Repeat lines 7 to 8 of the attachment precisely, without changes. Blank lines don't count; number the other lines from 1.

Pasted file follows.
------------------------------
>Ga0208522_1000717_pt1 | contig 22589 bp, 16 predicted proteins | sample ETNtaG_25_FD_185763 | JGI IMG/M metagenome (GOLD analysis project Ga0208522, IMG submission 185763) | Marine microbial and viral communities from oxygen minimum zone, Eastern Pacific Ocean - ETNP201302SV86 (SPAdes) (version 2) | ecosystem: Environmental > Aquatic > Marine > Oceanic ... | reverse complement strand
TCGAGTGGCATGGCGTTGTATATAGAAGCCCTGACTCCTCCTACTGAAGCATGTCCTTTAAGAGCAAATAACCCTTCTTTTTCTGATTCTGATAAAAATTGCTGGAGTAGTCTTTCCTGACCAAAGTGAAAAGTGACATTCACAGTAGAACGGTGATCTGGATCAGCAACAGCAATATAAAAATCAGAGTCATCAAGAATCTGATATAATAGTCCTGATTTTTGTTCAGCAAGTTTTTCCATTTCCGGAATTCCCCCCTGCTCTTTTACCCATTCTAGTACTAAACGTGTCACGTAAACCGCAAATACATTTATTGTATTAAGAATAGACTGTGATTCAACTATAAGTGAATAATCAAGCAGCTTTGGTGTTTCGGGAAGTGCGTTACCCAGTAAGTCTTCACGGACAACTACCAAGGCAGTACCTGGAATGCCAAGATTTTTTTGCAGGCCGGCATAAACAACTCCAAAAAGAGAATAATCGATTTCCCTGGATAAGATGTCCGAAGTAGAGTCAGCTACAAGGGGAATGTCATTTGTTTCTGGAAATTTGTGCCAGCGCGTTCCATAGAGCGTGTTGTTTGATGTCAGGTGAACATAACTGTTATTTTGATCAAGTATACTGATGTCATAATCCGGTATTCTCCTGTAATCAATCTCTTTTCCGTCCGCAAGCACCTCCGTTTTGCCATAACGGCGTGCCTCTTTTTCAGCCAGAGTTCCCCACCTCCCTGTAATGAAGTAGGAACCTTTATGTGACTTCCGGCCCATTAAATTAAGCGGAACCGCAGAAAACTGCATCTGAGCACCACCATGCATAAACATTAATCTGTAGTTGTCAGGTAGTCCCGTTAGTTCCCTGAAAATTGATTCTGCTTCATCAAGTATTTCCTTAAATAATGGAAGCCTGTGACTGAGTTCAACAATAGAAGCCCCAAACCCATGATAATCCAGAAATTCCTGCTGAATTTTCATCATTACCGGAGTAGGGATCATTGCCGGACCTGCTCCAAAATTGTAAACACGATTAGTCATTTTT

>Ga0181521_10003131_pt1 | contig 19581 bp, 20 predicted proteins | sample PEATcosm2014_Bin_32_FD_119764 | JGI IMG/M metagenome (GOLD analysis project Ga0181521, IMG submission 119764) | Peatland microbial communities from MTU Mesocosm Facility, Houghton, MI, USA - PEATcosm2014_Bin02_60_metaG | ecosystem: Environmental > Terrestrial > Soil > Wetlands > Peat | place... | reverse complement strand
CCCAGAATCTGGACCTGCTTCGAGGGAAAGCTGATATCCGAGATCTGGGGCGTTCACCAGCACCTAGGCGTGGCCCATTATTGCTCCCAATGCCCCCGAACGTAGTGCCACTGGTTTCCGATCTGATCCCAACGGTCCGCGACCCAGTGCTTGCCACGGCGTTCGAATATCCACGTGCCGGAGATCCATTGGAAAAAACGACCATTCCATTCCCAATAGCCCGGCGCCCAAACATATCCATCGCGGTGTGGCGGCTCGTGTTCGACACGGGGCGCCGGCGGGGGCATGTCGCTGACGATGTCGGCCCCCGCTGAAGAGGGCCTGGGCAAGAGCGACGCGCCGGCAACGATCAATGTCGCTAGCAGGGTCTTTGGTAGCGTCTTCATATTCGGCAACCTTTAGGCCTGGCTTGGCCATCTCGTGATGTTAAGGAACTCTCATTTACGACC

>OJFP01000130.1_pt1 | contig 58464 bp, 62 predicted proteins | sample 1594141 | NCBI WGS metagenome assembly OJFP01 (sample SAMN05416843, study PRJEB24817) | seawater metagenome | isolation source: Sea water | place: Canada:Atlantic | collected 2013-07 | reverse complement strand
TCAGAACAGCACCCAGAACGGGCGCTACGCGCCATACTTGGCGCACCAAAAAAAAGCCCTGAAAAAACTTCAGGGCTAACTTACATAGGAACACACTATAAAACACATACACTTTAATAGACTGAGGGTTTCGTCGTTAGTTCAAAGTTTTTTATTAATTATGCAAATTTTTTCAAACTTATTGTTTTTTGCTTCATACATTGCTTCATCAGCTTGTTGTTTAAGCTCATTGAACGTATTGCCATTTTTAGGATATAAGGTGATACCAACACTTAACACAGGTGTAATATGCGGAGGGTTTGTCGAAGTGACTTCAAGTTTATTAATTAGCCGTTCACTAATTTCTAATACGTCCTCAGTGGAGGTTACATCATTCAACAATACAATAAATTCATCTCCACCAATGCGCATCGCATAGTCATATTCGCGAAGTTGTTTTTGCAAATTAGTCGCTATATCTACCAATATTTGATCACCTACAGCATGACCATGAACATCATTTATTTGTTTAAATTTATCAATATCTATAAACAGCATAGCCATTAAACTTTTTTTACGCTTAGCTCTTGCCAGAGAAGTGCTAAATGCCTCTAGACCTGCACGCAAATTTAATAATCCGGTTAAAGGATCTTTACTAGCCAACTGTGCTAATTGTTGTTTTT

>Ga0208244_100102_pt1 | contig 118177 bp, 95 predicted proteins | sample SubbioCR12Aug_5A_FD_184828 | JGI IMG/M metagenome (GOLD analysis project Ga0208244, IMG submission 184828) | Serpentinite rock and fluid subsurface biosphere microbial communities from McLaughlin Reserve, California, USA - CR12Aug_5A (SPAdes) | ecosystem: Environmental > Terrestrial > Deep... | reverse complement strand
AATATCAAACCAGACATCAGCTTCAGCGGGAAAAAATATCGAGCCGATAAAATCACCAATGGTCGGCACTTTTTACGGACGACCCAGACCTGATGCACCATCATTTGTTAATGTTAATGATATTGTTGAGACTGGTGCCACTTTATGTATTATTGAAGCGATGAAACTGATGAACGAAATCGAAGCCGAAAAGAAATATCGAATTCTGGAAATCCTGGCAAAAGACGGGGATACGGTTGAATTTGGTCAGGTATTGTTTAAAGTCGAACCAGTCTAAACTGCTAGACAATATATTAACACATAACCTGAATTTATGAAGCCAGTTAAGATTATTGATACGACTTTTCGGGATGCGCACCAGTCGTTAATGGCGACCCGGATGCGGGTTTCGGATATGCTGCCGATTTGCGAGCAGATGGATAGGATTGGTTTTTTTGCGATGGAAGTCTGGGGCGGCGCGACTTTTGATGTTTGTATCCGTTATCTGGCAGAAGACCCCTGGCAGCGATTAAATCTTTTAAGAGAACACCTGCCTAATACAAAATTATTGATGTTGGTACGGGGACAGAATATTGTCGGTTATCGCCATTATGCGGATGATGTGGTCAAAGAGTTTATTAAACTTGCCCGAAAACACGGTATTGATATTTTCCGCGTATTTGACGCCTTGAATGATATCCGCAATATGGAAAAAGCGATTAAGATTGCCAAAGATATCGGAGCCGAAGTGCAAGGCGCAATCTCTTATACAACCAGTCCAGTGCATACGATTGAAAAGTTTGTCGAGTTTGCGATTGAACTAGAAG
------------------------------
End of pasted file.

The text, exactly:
>Ga0208244_100102_pt1 | contig 118177 bp, 95 predicted proteins | sample SubbioCR12Aug_5A_FD_184828 | JGI IMG/M metagenome (GOLD analysis project Ga0208244, IMG submission 184828) | Serpentinite rock and fluid subsurface biosphere microbial communities from McLaughlin Reserve, California, USA - CR12Aug_5A (SPAdes) | ecosystem: Environmental > Terrestrial > Deep... | reverse complement strand
AATATCAAACCAGACATCAGCTTCAGCGGGAAAAAATATCGAGCCGATAAAATCACCAATGGTCGGCACTTTTTACGGACGACCCAGACCTGATGCACCATCATTTGTTAATGTTAATGATATTGTTGAGACTGGTGCCACTTTATGTATTATTGAAGCGATGAAACTGATGAACGAAATCGAAGCCGAAAAGAAATATCGAATTCTGGAAATCCTGGCAAAAGACGGGGATACGGTTGAATTTGGTCAGGTATTGTTTAAAGTCGAACCAGTCTAAACTGCTAGACAATATATTAACACATAACCTGAATTTATGAAGCCAGTTAAGATTATTGATACGACTTTTCGGGATGCGCACCAGTCGTTAATGGCGACCCGGATGCGGGTTTCGGATATGCTGCCGATTTGCGAGCAGATGGATAGGATTGGTTTTTTTGCGATGGAAGTCTGGGGCGGCGCGACTTTTGATGTTTGTATCCGTTATCTGGCAGAAGACCCCTGGCAGCGATTAAATCTTTTAAGAGAACACCTGCCTAATACAAAATTATTGATGTTGGTACGGGGACAGAATATTGTCGGTTATCGCCATTATGCGGATGATGTGGTCAAAGAGTTTATTAAACTTGCCCGAAAACACGGTATTGATATTTTCCGCGTATTTGACGCCTTGAATGATATCCGCAATATGGAAAAAGCGATTAAGATTGCCAAAGATATCGGAGCCGAAGTGCAAGGCGCAATCTCTTATACAACCAGTCCAGTGCATACGATTGAAAAGTTTGTCGAGTTTGCGATTGAACTAGAAG